Among the aspects of life of the poor, underprivileged students at Yale that made them unable to eat or sleep was that the people in charge of their residential colleges held the title “master.” Though the word “master” had nothing to do with slaveowners, it was sufficiently reminiscent to compel its elimination.
The argument, at the time, was that the elimination of the word made students feel better and did no harm (aside from undermining tradition, which is way overrated), so what was the big deal? Why not make a fairly easy change that would assuage the feelings of students, regardless of the lack of any substantive connection between the word “master” and their feelings about the word?
The Equal Employment Opportunity Commission has now been asked to hold that the wearing of a hat bearing a likeness to the Gadsden flag, the snake with the words, “Don’t tread on me,” can create a hostile work environment in a federal agency.
Complainant maintains that the Gadsden Flag is a “historical indicator of white resentment against blacks stemming largely from the Tea Party.” He notes that the Vice President of the International Association of Black Professional Firefighters cited the Gadsden Flag as the equivalent of the Confederate Battle Flag when he successfully had it removed from a New Haven, Connecticut fire department flagpole.
After a thorough review of the record, it is clear that the Gadsden Flag originated in the Revolutionary War in a non-racial context. Moreover, it is clear that the flag and its slogan have been used to express various non-racial sentiments, such as when it is used in the modern Tea Party political movement, guns rights activism, patriotic displays, and by the military.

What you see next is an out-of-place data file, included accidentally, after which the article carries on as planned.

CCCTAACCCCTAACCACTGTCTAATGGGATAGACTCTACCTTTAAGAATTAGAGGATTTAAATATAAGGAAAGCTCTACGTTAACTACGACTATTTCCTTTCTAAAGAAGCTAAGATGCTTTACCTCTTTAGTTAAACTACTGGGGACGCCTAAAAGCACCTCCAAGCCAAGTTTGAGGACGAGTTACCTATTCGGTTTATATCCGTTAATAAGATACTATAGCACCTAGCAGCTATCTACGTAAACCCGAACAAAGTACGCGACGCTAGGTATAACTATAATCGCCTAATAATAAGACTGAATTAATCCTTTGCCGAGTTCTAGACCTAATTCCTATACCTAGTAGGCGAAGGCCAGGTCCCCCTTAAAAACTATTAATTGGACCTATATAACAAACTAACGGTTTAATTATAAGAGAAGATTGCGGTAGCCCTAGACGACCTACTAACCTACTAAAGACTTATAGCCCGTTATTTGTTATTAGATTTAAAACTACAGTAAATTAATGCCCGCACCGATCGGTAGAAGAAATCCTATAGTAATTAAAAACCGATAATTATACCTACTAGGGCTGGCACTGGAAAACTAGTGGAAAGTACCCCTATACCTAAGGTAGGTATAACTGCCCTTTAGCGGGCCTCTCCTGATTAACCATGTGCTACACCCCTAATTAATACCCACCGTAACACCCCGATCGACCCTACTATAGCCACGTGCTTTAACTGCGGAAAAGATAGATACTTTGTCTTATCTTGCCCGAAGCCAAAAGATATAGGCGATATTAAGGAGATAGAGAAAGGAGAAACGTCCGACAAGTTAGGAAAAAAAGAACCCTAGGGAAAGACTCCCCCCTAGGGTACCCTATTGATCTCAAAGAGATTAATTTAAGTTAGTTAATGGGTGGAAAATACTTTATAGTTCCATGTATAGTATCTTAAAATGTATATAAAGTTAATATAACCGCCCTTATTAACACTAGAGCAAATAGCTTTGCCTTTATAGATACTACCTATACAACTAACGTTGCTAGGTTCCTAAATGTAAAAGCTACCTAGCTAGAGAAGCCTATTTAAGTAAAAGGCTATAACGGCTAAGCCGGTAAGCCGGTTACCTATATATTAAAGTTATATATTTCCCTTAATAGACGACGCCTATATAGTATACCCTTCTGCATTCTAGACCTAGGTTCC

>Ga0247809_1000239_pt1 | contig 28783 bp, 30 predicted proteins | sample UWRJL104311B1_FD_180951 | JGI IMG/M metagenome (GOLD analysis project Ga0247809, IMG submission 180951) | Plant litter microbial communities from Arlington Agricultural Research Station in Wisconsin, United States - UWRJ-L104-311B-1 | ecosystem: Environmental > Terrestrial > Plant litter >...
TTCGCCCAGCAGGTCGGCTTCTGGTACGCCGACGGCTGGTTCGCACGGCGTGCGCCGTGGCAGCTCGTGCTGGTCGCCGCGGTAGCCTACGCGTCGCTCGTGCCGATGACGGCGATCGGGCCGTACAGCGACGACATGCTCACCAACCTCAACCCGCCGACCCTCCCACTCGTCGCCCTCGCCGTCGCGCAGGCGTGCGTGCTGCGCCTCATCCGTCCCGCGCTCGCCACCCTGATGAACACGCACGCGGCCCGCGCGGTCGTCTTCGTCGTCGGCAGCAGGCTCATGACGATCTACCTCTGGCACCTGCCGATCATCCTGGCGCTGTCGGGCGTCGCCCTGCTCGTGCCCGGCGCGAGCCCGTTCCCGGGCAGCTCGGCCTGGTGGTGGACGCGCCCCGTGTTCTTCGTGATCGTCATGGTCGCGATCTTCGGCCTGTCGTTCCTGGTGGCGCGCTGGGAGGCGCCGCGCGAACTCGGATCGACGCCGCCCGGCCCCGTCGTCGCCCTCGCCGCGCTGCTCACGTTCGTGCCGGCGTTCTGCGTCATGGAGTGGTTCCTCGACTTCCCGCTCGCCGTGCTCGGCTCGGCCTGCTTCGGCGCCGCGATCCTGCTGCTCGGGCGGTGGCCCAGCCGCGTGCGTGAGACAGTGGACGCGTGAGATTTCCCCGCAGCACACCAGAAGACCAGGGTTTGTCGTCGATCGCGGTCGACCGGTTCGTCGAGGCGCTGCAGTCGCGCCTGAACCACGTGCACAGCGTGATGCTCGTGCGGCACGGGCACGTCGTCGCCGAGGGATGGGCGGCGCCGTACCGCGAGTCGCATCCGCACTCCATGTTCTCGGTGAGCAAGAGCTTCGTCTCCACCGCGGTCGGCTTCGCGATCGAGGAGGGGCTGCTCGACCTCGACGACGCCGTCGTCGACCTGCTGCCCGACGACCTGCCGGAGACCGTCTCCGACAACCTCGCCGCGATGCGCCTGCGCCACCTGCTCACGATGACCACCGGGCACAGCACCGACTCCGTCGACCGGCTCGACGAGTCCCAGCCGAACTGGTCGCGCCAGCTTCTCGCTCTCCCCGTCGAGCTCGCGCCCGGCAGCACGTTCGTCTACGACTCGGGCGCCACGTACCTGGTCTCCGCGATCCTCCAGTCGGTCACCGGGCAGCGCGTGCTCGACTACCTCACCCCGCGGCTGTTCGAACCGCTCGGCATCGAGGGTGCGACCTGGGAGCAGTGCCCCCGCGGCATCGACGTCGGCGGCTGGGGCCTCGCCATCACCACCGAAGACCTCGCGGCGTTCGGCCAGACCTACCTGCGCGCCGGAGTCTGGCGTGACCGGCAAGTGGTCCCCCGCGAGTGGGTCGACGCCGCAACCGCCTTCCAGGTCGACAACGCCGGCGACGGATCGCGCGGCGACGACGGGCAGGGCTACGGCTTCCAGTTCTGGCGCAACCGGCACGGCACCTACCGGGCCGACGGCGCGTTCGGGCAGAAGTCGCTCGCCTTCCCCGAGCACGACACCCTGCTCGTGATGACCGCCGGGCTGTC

However, whatever the historic origins and meaning of the symbol, it also has since been sometimes interpreted to convey racially-tinged messages in some contexts. For example, in June 2014, assailants with connections to white supremacist groups draped the bodies of two murdered police officers with the Gadsden flag during their Las Vegas, Nevada shooting spree.
Eugene Volokh explains the First Amendment implications of such a holding.
[T]his is a case about the rules that all employers, public or private, must follow, on pain of massive legal liability. The harassment law rules (which, as I noted, are the same for private employers as for the federal government) are imposed by the government acting as sovereign — the area where the First Amendment should provide the most protection — not just the government acting as employer.
The complaint wasn’t that the hat-wearer was racist, but that the message had been adopted in the not-too-distant past by groups like the Tea Party, gun rights activists and a racist shooter, thus giving rise to feelings in another employee that the sight of a revolutionary war symbol was too hurtful to bear. That the EEOC understood its authority to include silencing speech raised an obvious problem, yet one with which the EEOC showed neither sensitivity nor concern. Its focus was on hostile work environments, and any clash with free speech wasn’t part of their job.*
Eugene goes on to show how this myopia could play out:
Now let’s get to the 2016 election campaign. Say someone wears “Trump/Pence 2016” gear in the workplace, or displays a bumper sticker on his car in the work parking lot, or displays such a sign on his cubicle wall, or just says on some occasions that he’s voting for Trump. He doesn’t say any racial or religious slurs about Hispanics or Muslims, and doesn’t even express any anti-Hispanic or anti-Muslim views (though even such views, I think, should be protected by the First Amendment against the threat of government-imposed liability).
But in “context,” a coworker complains, such speech conveys a message “tinged” with racial or religious hostility, or is racially or religiously “insensitive.”
If the employer is amenable to suit, as the EEOC suggests it may be, the employer has a strong incentive to silence political speech rather than risk liability. Your right to support Trump isn’t worth your employer’s being sued for maintaining a hostile work environment, as far as your employer is concerned.